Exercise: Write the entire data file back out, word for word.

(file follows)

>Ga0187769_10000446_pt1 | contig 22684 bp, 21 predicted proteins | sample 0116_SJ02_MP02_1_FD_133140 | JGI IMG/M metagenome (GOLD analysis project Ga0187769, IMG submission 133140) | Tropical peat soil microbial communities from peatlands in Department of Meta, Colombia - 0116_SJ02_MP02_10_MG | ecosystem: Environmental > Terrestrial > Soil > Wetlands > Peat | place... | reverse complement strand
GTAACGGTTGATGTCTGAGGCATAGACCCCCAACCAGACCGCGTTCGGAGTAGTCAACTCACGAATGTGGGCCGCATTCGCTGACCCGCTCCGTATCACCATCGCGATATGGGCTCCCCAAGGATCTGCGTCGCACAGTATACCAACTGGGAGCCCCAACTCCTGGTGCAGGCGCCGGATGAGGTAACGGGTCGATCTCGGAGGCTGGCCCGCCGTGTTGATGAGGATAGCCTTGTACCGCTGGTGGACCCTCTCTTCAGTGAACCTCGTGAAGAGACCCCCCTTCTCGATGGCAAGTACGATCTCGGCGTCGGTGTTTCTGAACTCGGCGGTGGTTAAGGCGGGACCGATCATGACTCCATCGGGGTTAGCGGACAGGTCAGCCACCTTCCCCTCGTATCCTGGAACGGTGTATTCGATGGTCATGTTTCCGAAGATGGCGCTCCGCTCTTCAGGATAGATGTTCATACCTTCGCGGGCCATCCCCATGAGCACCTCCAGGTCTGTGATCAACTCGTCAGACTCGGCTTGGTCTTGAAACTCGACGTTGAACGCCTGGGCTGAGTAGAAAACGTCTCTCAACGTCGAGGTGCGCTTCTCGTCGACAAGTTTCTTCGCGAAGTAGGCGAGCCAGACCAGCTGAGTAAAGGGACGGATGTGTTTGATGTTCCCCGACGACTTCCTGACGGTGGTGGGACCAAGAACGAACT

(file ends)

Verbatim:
>Ga0187769_10000446_pt1 | contig 22684 bp, 21 predicted proteins | sample 0116_SJ02_MP02_1_FD_133140 | JGI IMG/M metagenome (GOLD analysis project Ga0187769, IMG submission 133140) | Tropical peat soil microbial communities from peatlands in Department of Meta, Colombia - 0116_SJ02_MP02_10_MG | ecosystem: Environmental > Terrestrial > Soil > Wetlands > Peat | place... | reverse complement strand
GTAACGGTTGATGTCTGAGGCATAGACCCCCAACCAGACCGCGTTCGGAGTAGTCAACTCACGAATGTGGGCCGCATTCGCTGACCCGCTCCGTATCACCATCGCGATATGGGCTCCCCAAGGATCTGCGTCGCACAGTATACCAACTGGGAGCCCCAACTCCTGGTGCAGGCGCCGGATGAGGTAACGGGTCGATCTCGGAGGCTGGCCCGCCGTGTTGATGAGGATAGCCTTGTACCGCTGGTGGACCCTCTCTTCAGTGAACCTCGTGAAGAGACCCCCCTTCTCGATGGCAAGTACGATCTCGGCGTCGGTGTTTCTGAACTCGGCGGTGGTTAAGGCGGGACCGATCATGACTCCATCGGGGTTAGCGGACAGGTCAGCCACCTTCCCCTCGTATCCTGGAACGGTGTATTCGATGGTCATGTTTCCGAAGATGGCGCTCCGCTCTTCAGGATAGATGTTCATACCTTCGCGGGCCATCCCCATGAGCACCTCCAGGTCTGTGATCAACTCGTCAGACTCGGCTTGGTCTTGAAACTCGACGTTGAACGCCTGGGCTGAGTAGAAAACGTCTCTCAACGTCGAGGTGCGCTTCTCGTCGACAAGTTTCTTCGCGAAGTAGGCGAGCCAGACCAGCTGAGTAAAGGGACGGATGTGTTTGATGTTCCCCGACGACTTCCTGACGGTGGTGGGACCAAGAACGAACT